Hot Milk~ Book Review


So I’ve come across this trend in the lit-fic genre. A disgruntled twenty something year old girl experiencing an identity crisis: Who is she? What is love? People…why can’t I relate to them? Nobody gets me.

This listless twenty something year old girl either goes on a trip, has a bunch of unnecessary meaningless sex, has some weird/nonexistent relationship with her parents, has a mental illness that is never really addressed, or is dealing with the typical woes of what it means to evolve into womanhood. All in the same fashion.

Don’t get me wrong. There’s absolutely nothing wrong with being a listless twenty year old manic pixie dream girl without the wish fulfillment! It’s just terribly over done and I’ve already read four books like it.

I love reading about women going through shit. I love unpacking trauma (it helps me understand and navigate my own personal demons).


It’s really hard to be invested in whiny ‘white’ girl problems. At least Hot Milk felt really vapid and juvenile and whiny and oh my god the protagonist just couldn’t get a grip. Maybe there was some underlying point that I just didn’t get. This book just wasn’t for me at all. Someone out there related to it.

I’m going through it too. Post-grad struggling underpaid twenty something year old girl who makes tons of bad decisions­– that’s me. But Hot Milk felt like it was more so trying to copy what it feels like to be a confused young woman versus actually speaking to me. Sweetbitter, with its flaws, spoke to me. Tess had no personality but Stephanie Danler perfectly encapsulated what it is like to be young and clueless. While I disliked Tess, the story was evidently personal to Danler in her writing.

Is there a book equivalent to Oscar baiting? That’s what the entire story felt like. One fake deep moment after another.

I think this is ultimately why I just couldn’t relate to Eve Babitz. Conventionally attractive white woman living it up in LA doing tons of drugs and becoming entangled in messy relationships. That’s not my reality.

Depression and trauma are real things. It felt like Levy didn’t quite understand either of two. Sofia just does a bunch of dumb shit and I didn’t feel like she overcame anything. Mental illness shouldn’t be used to be ‘whimsical’ nor to add to your fake deepness (neither is the random tense changing to symbolize Sofia’s lost track of time). I want this trend to stop. Being depressed isn’t dream like. It’s an illness. Movies do it too. It’s simply a band-aid to hide the fact that a writer has no imagination. Will I read a book by Deborah Levy again? MAYBE. If I’m sold on the synopsis. Otherwise, this book was a miss for me. I was more interested in Gomez and his cat than Sofia and her neurotic mother.

TLDR; You might like this book. If you’re into women staring off into space and contemplating their existence in their world, then sure go for it! Personally this wasn’t my speed and I’m glad to have read it because now I will avoid books like this. I have a better understanding of my taste as a reader. The writing isn’t bad so I couldn’t give it one star. I gave it two.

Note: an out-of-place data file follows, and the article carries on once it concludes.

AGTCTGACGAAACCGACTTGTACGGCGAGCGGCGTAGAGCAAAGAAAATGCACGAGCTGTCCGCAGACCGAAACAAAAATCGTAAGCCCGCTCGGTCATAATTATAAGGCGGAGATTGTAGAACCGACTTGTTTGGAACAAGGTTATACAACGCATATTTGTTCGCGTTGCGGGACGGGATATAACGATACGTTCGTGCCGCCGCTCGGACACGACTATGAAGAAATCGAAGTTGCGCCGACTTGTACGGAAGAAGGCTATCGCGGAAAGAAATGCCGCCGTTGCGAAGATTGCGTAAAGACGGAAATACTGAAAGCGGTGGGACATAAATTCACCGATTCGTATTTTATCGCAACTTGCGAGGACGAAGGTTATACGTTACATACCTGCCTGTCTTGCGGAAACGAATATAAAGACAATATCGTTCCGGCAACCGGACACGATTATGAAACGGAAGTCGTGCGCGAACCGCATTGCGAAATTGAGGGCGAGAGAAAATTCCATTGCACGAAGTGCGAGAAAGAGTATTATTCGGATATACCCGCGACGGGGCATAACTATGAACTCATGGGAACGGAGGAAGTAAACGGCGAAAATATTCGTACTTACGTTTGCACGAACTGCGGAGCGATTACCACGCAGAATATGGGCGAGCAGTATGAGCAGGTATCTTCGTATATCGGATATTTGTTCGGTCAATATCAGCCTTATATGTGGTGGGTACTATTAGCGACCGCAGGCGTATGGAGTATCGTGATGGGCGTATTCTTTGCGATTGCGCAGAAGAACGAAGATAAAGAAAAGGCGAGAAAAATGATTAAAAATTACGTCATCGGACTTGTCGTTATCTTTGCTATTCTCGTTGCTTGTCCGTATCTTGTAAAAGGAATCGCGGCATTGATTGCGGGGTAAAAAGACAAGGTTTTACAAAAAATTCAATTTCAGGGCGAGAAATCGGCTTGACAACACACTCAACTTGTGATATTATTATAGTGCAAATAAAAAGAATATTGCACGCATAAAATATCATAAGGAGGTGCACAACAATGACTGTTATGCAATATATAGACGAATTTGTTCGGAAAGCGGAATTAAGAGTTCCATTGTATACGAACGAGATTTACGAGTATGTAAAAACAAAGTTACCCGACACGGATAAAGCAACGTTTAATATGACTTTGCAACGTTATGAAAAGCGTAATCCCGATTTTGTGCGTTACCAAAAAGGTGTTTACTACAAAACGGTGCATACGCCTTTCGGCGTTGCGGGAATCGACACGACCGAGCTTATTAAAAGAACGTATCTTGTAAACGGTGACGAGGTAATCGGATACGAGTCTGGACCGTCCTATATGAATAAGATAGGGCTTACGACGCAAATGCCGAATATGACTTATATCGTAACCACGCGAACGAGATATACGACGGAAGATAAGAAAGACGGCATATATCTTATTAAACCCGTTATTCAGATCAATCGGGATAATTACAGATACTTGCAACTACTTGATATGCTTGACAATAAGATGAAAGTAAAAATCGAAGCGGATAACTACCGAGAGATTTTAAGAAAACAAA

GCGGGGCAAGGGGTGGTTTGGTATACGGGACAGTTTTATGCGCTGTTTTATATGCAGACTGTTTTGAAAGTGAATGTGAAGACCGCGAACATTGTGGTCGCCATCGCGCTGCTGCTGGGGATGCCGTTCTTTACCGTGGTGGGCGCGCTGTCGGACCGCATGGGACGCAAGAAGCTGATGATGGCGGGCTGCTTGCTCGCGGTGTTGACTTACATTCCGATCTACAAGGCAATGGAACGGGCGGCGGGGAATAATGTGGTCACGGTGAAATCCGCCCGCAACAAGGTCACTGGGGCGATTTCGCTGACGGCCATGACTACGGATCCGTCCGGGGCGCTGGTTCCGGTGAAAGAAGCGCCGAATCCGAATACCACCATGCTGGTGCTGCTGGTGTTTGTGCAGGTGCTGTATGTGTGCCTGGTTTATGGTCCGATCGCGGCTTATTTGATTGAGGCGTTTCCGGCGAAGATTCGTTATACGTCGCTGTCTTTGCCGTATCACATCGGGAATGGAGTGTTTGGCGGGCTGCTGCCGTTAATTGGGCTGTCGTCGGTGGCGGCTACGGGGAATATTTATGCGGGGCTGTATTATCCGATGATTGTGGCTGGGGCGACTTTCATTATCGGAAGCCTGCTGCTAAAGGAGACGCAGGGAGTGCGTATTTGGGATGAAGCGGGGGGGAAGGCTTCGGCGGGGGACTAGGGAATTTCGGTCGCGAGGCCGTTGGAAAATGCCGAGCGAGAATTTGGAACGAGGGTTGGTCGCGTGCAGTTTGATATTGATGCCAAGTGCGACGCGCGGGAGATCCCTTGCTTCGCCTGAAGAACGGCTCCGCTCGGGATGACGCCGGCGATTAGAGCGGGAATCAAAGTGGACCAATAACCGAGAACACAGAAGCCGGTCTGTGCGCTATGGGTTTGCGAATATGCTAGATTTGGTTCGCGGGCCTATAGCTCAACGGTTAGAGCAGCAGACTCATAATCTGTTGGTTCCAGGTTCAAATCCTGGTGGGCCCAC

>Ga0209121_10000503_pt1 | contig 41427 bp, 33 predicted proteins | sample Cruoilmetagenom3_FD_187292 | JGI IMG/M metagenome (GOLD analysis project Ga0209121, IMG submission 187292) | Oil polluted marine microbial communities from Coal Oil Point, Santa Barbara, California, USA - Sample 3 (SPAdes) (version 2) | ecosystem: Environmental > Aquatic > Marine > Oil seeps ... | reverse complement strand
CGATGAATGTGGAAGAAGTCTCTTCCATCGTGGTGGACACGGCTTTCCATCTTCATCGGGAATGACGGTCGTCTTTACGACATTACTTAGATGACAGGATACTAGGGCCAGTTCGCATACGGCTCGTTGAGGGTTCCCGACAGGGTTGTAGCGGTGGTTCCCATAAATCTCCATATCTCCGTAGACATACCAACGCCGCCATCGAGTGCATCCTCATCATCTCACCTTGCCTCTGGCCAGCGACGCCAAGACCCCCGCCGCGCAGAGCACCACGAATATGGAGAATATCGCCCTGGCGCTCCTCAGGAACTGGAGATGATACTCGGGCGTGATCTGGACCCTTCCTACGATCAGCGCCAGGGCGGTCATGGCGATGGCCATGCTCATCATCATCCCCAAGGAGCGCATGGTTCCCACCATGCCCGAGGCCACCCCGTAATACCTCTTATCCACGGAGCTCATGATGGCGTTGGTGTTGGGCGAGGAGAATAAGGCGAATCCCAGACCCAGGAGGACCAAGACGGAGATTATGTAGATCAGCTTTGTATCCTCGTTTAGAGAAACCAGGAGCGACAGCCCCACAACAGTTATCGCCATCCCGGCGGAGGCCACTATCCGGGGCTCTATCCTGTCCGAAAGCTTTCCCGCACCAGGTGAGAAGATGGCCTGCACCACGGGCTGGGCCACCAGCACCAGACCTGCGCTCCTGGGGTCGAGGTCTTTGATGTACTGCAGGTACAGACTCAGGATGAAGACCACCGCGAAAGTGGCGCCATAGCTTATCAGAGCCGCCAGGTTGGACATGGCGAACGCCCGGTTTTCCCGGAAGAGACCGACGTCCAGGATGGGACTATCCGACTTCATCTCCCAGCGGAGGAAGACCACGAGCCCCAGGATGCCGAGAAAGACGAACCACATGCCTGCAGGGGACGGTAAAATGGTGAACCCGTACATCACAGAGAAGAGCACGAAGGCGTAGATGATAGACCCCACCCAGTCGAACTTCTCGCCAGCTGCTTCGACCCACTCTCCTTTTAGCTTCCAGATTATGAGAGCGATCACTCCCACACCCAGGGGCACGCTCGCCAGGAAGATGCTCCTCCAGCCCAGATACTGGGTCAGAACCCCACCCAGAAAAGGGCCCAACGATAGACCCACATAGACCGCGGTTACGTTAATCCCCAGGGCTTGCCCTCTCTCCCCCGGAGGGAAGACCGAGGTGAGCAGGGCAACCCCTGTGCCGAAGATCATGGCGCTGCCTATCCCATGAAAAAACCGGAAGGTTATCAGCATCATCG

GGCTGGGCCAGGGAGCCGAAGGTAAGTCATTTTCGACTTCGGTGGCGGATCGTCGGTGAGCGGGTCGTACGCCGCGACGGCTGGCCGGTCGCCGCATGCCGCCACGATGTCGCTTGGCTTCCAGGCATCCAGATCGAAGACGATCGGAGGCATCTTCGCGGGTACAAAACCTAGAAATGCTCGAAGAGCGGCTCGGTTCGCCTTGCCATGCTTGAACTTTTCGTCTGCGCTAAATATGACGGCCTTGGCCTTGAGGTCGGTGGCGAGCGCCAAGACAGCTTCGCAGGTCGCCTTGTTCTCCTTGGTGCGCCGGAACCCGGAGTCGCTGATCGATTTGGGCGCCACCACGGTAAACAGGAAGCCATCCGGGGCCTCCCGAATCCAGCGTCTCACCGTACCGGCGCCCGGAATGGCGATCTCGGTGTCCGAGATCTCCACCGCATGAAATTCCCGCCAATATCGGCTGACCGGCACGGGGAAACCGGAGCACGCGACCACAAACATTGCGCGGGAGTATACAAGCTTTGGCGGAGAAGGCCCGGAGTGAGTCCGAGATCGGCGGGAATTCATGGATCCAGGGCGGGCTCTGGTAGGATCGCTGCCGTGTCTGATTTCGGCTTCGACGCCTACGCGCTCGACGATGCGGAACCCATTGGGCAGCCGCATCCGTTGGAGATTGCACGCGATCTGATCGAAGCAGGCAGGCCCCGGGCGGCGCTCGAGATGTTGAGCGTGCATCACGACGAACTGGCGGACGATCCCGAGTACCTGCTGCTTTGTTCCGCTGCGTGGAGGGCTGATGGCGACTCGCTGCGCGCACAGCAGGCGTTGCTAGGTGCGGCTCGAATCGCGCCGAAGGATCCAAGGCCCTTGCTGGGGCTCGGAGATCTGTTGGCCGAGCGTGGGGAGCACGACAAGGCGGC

Keep in mind that opinions are like assholes and I simply have a gaping asshole.

You can follow me at…

goodreads: frootbatte (I read a lot of books I haven’t posted reviews for)

twitter: caligulaswhorse (Brand spanking new)


Does Jane Austen lack soul?


What is the soul? Is it our capacity to feel things or the parameter of our existence? Art needs soul. In order to make art one must have a soul.

For the sake of being transparent, I’m going to start off by saying that I’m not a huge fan of Jane Austen. While I understand her place in the literary canon, I find a lot of her writing to be boring– long winded chicken clucking to be completely honest.

For a while I thought it was my inability to enjoy the heavy handedness of the classics. As much as I love reading, the wordiness of Dickens, Austen, and the like have been a huge turn off for me. It’s hard to admit, because it makes me feel dumb. I recall attempting  A Tale of Two Cities and spacing out in the middle of a passage because the train of ‘superfluous’ words stunted my imagination.

But this all changed when I picked up Jane Eyre for the second time as an adult.

I attempted Jane Eyre in high school but I wasn’t a well rounded reader in my adolescence. At the time, my go to books were cheap paper-back romance novels and Jodi Piccoult Wal-Mart dramas.

This time around, two months ago, Jane Eyre spoke to me. The language floated off the page and I devoured all of it. Wordiness and all. Jane Eyre easily became one of my favorite books.

And I had to re-evaluate my prejudice towards classics. What about Jane Eyre was so easy for me digest versus Austen’s Emma.

After weeks of staring off into space trying to solve this riddle, the concept of the soul struck me.

Jane Eyre had a lot of soul about it. The female soul to be specific. Charlotte Brontë effortlessly expressed female fragility and emotional turmoil. Jane feels things deeply. Jane talks about her feelings. Well, she inner monologues about her feelings. This is absent from Austen’s work. I enjoyed Emma but it’s missing vulnerability.

Now I’m not going to say that Austen lacks spirit. She definitely has a lot of it. If she didn’t she wouldn’t be such a polarizing figure in our pop-culture today.

And honestly, there’s no point in criticizing a dead woman’s work. It’s not like Austen can evolve as a writer now from this irrelevant critique.

So this is just my own think piece. Personal self reflection I suppose. I don’t want to make this about putting two female writers against each other. They were different types of story tellers to be fair.